Another huge flaw with most of the games is that many of the questions have little to do with the films themselves. Instead, they go off on an initially subtle tangent that eventually progresses into a "Six Degrees of ::insert any random Hollywood culture staple::" game. That's not movie trivia. That's tabloid trivia, and let's face it: who really wants to be the winner of a game that can be conquered only by someone who watches Entertainment Tonight religiously? Not I.

This is one of those rare cases in games where the difficulty level is purely subjective... or at least, it's supposed to be. Scene It? Bright Lights! Big Screen! would have you believe that those who know movie trivia better than others are going to be the victor at the end of each and every game. However, there are some pretty severe flaws with many of the games -- the sketch-based mini-games in particular. I know this is the second time I've referenced these games, but I will have to save the full explanation for the following section. All you need to know right now is that these games affect the difficulty level... and not in a good way.

Bright Lights! Big Screen! has a solid number of viable replays in it; the amount of time it takes for you to get every question pitched to you is more than likely going to be the exact amount of time you will want to keep playing this game. Of course, the Scene It? games aren't best played in long marathons. Once you're done, however, you're done. No number of Trophies will keep you from either getting rid of the game or leaving it on the shelf to collect dust.

Game Mechanics:
In Scene It? Bright Lights! Big Screen!, there is a mechanic-based flaw that has to do with... well, the primary gameplay mechanic. Of course, I'm talking about buzzing in. I've always ridiculed low-scoring Jeopardy! contestants who act like they're trying to buzz in as an attempt to save face. Every time someone else buzzed in first, they would get a puzzled or disappointed look on their face, as if to say "Hey, I got a busted buzzer here!" If these contestants were indeed being truthful on the show, I can honestly say that I now know what that feels like. You will never know who is buzzing in unless it's painfully clear that nobody else knows the answer.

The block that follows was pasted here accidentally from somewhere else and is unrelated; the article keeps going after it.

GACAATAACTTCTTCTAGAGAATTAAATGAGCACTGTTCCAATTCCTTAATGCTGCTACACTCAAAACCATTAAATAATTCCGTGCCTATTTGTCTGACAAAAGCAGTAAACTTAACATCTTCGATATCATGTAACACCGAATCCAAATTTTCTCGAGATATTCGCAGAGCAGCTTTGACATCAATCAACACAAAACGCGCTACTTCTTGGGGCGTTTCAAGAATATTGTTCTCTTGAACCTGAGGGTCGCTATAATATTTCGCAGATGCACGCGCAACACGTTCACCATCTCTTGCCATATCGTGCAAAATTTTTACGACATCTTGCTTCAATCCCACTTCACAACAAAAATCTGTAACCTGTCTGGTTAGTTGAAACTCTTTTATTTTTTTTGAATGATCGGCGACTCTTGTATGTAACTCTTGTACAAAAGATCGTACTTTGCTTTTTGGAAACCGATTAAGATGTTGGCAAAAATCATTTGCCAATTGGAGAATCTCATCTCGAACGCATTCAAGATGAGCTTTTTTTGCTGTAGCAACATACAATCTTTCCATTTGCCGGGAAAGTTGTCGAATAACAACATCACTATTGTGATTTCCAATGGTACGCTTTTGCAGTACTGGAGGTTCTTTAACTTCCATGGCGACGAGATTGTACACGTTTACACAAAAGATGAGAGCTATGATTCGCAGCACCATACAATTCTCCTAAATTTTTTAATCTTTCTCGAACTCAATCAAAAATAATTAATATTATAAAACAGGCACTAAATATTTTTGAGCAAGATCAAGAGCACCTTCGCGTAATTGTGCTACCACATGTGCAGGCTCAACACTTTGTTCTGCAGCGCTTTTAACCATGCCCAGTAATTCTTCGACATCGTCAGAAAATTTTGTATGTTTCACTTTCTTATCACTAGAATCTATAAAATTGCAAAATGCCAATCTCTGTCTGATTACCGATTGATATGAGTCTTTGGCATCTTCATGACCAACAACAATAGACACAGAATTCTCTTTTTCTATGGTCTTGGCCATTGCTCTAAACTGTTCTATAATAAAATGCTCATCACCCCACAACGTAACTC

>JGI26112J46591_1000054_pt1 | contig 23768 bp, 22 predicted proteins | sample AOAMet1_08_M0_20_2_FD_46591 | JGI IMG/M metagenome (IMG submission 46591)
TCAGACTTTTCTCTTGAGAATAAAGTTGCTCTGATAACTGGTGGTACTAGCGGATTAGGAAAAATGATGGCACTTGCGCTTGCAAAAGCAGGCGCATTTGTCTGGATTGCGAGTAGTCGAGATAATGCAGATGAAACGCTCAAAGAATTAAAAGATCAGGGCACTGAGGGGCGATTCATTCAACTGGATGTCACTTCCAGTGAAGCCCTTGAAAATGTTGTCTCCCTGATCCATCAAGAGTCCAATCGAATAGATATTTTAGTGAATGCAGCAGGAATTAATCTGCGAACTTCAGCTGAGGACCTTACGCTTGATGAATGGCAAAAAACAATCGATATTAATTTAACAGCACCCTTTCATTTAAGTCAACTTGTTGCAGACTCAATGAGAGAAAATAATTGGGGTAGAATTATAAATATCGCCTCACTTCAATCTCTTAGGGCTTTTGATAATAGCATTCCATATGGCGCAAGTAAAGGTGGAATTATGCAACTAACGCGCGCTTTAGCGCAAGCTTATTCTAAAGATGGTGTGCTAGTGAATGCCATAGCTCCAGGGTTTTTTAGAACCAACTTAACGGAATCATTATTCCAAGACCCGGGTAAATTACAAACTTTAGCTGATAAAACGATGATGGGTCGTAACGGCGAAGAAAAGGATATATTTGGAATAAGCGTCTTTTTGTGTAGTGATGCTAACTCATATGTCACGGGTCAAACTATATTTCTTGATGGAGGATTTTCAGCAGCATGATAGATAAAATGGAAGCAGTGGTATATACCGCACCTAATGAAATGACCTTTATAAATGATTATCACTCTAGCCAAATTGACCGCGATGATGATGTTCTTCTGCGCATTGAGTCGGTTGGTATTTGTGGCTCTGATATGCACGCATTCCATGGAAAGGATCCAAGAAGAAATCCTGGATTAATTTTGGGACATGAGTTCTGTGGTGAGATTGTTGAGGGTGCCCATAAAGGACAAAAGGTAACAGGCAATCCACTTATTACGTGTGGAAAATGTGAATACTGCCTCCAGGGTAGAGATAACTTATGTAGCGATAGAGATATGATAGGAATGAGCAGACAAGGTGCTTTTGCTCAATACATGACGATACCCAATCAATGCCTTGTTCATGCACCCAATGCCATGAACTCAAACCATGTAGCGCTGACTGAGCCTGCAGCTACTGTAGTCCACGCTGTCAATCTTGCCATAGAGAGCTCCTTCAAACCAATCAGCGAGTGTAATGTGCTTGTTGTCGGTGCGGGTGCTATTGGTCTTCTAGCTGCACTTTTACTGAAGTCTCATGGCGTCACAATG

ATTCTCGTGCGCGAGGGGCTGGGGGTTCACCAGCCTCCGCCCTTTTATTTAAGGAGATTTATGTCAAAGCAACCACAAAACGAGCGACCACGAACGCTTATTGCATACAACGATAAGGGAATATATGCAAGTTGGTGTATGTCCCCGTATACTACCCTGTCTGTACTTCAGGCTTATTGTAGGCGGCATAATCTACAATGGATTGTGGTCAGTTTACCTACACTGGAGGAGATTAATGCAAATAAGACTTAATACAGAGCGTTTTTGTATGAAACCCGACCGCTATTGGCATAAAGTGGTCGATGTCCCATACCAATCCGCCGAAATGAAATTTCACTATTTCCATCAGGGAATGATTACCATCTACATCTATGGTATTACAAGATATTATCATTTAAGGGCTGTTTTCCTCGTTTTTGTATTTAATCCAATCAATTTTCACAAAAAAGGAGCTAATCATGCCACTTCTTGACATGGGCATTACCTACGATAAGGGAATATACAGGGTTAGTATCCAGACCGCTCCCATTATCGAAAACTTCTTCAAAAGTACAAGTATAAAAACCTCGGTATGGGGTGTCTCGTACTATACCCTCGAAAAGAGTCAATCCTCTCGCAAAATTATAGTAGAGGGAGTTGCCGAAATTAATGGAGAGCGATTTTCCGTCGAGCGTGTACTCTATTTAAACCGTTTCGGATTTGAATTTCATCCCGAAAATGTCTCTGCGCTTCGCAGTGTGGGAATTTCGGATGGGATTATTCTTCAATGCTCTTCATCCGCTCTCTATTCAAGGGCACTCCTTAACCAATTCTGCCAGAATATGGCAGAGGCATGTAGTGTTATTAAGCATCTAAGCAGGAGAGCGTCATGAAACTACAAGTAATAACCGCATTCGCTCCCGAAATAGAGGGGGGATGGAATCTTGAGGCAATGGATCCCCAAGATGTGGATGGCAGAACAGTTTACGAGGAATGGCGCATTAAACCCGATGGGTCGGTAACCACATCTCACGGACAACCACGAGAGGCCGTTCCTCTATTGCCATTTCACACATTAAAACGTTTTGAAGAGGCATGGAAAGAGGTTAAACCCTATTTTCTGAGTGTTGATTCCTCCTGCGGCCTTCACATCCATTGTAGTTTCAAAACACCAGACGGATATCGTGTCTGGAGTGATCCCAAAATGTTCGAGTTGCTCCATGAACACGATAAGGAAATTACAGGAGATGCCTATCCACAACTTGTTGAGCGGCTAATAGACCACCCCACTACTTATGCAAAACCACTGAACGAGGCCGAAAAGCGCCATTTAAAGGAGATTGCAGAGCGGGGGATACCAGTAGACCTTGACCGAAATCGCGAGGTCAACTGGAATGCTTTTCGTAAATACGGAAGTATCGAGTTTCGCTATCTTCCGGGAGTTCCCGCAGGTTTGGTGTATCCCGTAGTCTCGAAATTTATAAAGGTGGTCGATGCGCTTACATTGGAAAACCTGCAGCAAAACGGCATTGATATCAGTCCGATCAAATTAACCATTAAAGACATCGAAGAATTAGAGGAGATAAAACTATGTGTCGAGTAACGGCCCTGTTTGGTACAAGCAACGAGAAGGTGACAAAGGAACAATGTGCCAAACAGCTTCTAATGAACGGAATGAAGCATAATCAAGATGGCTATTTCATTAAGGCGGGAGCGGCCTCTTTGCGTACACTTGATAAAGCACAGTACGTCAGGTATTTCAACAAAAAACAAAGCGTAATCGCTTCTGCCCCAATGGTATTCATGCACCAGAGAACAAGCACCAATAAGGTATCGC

Perhaps it's the timer that cripples Scene It? Bright Lights! Big Screen! most of all. The second a question is posed, the timer starts to countdown. After about two seconds, the score potential begins to fall rapidly. I'm sorry, but two seconds isn't enough time for the average person to read the question, look over the choices, and settle on an answer. That has almost nothing to do with movie trivia at all; it's all about reading speed. This is even worse during the picture-based challenges, because the picture isn't immediately presented in its entirety. The clip is sketched or unblurred as the clock winds down. More often than not, crucial hints on the film's title or the general answer to the question don't make themselves known until the time is nearly out. This is just plain stupid.

It doesn't matter whether you're an elitist who would rather watch and re-watch The Godfather or Citizen Kane, nor does it matter if you're a celluloid junk-food addict who tweets about every Michael Bay splode-a-thon and ::insert genre:: Movie abomination. Most moviegoers can enjoy movie trivia when it's done right. Scene It? Bright Lights! Big Screen! is not movie trivia done right.

-FenixDown, GameVortex Communications
AKA Jon Carlos